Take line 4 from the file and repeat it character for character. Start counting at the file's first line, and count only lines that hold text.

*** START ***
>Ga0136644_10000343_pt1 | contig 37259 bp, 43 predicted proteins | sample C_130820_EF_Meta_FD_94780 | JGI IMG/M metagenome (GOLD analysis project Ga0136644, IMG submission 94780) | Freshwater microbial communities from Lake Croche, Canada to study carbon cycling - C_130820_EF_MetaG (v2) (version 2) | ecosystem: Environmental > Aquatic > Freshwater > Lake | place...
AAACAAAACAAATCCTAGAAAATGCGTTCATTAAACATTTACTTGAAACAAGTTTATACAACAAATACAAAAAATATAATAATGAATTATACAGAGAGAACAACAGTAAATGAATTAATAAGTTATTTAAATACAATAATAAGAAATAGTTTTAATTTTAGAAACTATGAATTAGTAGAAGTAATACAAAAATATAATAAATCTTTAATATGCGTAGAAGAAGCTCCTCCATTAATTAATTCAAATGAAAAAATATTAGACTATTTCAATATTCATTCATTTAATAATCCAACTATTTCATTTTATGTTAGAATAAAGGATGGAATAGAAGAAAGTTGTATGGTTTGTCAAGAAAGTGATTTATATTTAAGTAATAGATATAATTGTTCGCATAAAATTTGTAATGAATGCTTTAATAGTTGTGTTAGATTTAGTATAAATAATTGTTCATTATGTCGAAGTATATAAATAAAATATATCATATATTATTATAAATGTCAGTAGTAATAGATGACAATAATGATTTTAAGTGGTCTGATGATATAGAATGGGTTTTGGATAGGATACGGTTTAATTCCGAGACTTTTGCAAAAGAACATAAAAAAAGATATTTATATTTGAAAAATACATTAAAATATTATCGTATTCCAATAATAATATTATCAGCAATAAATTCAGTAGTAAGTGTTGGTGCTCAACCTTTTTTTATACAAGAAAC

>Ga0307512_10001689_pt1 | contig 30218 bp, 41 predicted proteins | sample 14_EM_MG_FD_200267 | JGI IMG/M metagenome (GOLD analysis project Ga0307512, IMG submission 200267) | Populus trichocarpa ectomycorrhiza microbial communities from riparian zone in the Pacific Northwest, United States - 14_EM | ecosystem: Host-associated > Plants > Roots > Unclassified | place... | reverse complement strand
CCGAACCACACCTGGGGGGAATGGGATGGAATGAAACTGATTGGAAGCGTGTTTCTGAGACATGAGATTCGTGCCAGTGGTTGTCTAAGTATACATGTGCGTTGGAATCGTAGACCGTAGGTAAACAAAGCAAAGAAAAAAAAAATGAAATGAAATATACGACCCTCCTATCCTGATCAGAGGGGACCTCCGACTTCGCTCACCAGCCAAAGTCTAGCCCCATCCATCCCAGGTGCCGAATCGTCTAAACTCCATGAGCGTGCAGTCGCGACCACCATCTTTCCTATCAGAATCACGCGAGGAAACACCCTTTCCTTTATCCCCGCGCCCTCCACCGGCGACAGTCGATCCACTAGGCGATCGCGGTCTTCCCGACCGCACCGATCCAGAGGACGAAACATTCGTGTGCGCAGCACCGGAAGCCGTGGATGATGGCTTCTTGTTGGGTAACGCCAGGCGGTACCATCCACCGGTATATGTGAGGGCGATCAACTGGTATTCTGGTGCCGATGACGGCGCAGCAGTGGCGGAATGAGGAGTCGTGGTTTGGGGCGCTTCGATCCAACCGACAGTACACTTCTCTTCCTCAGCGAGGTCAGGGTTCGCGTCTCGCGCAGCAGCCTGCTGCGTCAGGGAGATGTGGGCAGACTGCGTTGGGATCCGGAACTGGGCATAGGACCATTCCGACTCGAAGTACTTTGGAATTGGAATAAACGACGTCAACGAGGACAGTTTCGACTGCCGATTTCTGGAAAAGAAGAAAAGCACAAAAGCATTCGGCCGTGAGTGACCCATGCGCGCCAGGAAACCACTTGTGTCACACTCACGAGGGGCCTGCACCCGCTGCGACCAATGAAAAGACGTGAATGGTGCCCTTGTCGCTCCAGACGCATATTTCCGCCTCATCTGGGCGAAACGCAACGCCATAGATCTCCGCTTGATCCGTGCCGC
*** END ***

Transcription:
CCGAACCACACCTGGGGGGAATGGGATGGAATGAAACTGATTGGAAGCGTGTTTCTGAGACATGAGATTCGTGCCAGTGGTTGTCTAAGTATACATGTGCGTTGGAATCGTAGACCGTAGGTAAACAAAGCAAAGAAAAAAAAAATGAAATGAAATATACGACCCTCCTATCCTGATCAGAGGGGACCTCCGACTTCGCTCACCAGCCAAAGTCTAGCCCCATCCATCCCAGGTGCCGAATCGTCTAAACTCCATGAGCGTGCAGTCGCGACCACCATCTTTCCTATCAGAATCACGCGAGGAAACACCCTTTCCTTTATCCCCGCGCCCTCCACCGGCGACAGTCGATCCACTAGGCGATCGCGGTCTTCCCGACCGCACCGATCCAGAGGACGAAACATTCGTGTGCGCAGCACCGGAAGCCGTGGATGATGGCTTCTTGTTGGGTAACGCCAGGCGGTACCATCCACCGGTATATGTGAGGGCGATCAACTGGTATTCTGGTGCCGATGACGGCGCAGCAGTGGCGGAATGAGGAGTCGTGGTTTGGGGCGCTTCGATCCAACCGACAGTACACTTCTCTTCCTCAGCGAGGTCAGGGTTCGCGTCTCGCGCAGCAGCCTGCTGCGTCAGGGAGATGTGGGCAGACTGCGTTGGGATCCGGAACTGGGCATAGGACCATTCCGACTCGAAGTACTTTGGAATTGGAATAAACGACGTCAACGAGGACAGTTTCGACTGCCGATTTCTGGAAAAGAAGAAAAGCACAAAAGCATTCGGCCGTGAGTGACCCATGCGCGCCAGGAAACCACTTGTGTCACACTCACGAGGGGCCTGCACCCGCTGCGACCAATGAAAAGACGTGAATGGTGCCCTTGTCGCTCCAGACGCATATTTCCGCCTCATCTGGGCGAAACGCAACGCCATAGATCTCCGCTTGATCCGTGCCGC